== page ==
However, suppose we at some point err and reward undesirable behavior. (This could occur due to incorrect human feedback, or a reward model that is not robust, or some other issues.) At this point, we're training a sub-component of the system that is actively opposed to our interests. Hopefully, we eventually discover this sub-component, and can then disincentivize it in the training process. But at that point, there is some uncertainty in my mind: will the training process remove the sub-component, or simply train the sub-component into being better able to fool the training process?

Now, we don't need the reward model to be perfectly robust to avoid this (as you quite rightly point out), just robust in the region of policy space around the current policy where the RL algorithm is likely to explore. But empirically current reward model robustness falls short of even this.

In response to:

2. Harmless base model. If the foundation model starts off harmless (not necessarily aligned, just not actively trying to cause harm), then I'd expect RLHF'ing it to only improve things so long as the training signal never rewards bad behavior. However, the designers want the model to significantly outperform humans at this task. The model has capacity to learn to do this, but can't just leverage existing capabilities in the foundation model, as the performance of that model is limited to that of the best humans it saw in the self-supervised training data. So, we need to do RL for many more time steps. Collecting fresh human data for that is prohibitive, so we rely on a reward model -- unfortunately that gets hacked.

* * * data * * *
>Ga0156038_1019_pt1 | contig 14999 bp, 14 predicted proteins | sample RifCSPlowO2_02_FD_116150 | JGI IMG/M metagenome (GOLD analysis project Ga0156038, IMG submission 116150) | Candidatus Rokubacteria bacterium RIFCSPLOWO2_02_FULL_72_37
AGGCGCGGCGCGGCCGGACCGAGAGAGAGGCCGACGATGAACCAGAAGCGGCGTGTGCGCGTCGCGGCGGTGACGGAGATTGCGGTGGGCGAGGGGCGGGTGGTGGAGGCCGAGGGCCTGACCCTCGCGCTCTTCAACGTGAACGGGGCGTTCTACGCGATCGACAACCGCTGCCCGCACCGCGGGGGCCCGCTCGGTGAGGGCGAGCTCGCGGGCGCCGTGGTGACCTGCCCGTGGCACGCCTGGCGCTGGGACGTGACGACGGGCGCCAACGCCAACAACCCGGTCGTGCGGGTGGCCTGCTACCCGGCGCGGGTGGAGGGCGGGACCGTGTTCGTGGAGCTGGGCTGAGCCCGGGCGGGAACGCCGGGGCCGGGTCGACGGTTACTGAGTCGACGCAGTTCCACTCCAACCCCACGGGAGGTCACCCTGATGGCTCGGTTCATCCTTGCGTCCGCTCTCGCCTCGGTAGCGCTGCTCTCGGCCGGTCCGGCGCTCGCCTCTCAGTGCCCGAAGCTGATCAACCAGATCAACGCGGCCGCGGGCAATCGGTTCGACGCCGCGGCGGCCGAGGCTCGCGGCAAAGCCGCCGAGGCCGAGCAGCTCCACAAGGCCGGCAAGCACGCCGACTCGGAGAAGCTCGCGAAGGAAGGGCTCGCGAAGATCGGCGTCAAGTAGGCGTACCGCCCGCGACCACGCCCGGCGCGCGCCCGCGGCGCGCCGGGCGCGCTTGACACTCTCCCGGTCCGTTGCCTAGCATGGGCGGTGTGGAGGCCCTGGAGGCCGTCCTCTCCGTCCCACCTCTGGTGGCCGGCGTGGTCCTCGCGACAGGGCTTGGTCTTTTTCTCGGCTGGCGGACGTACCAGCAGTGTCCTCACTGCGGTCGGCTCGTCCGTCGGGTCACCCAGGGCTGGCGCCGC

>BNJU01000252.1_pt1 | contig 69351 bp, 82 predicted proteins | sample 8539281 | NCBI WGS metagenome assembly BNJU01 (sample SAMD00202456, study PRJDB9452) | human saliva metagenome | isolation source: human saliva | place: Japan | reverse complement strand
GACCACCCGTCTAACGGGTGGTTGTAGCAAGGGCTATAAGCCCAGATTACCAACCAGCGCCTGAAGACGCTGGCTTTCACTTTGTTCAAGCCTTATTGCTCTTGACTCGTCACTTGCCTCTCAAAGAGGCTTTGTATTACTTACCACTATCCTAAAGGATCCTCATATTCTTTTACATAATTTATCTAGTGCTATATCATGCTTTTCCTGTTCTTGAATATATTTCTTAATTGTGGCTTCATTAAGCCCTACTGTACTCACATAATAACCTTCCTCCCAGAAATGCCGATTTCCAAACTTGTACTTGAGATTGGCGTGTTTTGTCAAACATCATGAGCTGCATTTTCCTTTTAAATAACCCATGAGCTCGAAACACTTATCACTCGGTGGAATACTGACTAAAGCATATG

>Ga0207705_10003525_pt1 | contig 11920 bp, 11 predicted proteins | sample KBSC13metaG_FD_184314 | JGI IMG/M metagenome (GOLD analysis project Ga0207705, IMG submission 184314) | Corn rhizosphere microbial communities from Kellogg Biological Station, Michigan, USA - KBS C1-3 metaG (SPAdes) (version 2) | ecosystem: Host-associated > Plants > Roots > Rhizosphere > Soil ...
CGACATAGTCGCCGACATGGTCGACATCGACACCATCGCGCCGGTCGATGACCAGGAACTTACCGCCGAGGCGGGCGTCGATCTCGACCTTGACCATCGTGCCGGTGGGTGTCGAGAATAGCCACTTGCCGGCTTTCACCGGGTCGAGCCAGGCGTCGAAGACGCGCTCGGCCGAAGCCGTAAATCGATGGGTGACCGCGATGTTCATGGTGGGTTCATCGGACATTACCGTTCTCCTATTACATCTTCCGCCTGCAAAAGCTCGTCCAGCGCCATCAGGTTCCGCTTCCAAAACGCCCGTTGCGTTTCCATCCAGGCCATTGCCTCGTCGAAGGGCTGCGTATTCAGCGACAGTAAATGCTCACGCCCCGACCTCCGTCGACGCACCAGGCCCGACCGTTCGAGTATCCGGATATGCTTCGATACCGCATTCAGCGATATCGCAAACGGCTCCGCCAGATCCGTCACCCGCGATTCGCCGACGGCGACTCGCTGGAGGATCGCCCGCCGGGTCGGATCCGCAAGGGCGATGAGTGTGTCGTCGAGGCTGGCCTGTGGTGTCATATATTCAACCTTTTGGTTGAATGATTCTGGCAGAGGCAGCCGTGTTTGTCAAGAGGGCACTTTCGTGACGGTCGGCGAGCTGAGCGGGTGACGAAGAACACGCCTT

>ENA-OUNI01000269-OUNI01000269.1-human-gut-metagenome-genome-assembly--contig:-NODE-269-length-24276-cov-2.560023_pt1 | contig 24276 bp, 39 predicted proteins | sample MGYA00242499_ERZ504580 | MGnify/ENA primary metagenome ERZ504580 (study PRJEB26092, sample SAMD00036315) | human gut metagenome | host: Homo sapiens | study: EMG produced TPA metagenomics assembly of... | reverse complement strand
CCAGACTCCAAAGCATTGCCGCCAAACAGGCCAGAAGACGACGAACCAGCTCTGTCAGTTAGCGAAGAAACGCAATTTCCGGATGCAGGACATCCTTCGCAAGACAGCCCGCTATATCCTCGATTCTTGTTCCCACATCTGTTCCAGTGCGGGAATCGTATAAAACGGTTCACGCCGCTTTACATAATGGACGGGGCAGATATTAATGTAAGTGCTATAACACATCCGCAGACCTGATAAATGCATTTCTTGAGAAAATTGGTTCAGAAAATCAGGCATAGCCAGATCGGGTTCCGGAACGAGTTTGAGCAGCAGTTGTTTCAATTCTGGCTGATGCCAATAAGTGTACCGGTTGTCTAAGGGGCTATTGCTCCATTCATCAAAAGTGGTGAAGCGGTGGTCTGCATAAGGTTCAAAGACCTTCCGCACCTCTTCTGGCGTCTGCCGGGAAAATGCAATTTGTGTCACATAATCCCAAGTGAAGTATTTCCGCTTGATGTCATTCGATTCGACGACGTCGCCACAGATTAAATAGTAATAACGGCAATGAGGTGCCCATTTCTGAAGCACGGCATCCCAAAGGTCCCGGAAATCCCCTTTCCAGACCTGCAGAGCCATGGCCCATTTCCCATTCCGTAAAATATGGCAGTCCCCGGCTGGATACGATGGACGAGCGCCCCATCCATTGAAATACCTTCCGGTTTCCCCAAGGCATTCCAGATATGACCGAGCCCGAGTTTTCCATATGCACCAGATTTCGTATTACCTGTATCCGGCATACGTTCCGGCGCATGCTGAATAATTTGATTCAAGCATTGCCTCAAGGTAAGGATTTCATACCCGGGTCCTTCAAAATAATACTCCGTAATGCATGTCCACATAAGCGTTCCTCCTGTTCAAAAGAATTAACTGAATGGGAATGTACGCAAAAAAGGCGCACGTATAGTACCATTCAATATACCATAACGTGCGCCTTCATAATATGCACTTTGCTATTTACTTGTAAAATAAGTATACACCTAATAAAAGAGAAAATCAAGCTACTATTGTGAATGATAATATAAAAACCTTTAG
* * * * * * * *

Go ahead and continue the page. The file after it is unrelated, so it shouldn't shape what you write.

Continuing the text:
you write:

Are you assuming that we can't collect human data online as the policy optimizes against the reward model? (People currently do collect data online to avoid getting hacked like this.) This case seems probably hopeless to me without very strong regularization (I think you agree with this being mostly hopeless), but it also seems easy to avoid by just collecting human data online.

No, I do expect online data collection to take place, I just don't expect to be able to do that data collection fast enough or in large enough volumes to kick in before hacking takes place. I think in your taxonomy, this is defeater (2): I think we'll need substantially more samples to train superhuman models than we do human models, as the demands from RLHF switch from localizing a task that a network already knows how to perform, to teaching a model to perform a new capability (safely). (I will note online data collection is a pain and people seem to try and do as little as possible of it.)

Oh, we're using terminology quite differently then. I would not call (a) reward hacking, as I view the model as being the reward (to the RL process), whereas humans are not providing reward at all (but rather some data that gets fed into a reward model's learning process). I don't especially care about what definitions we use here, but do wonder if this means we're speaking past each other in other areas as well.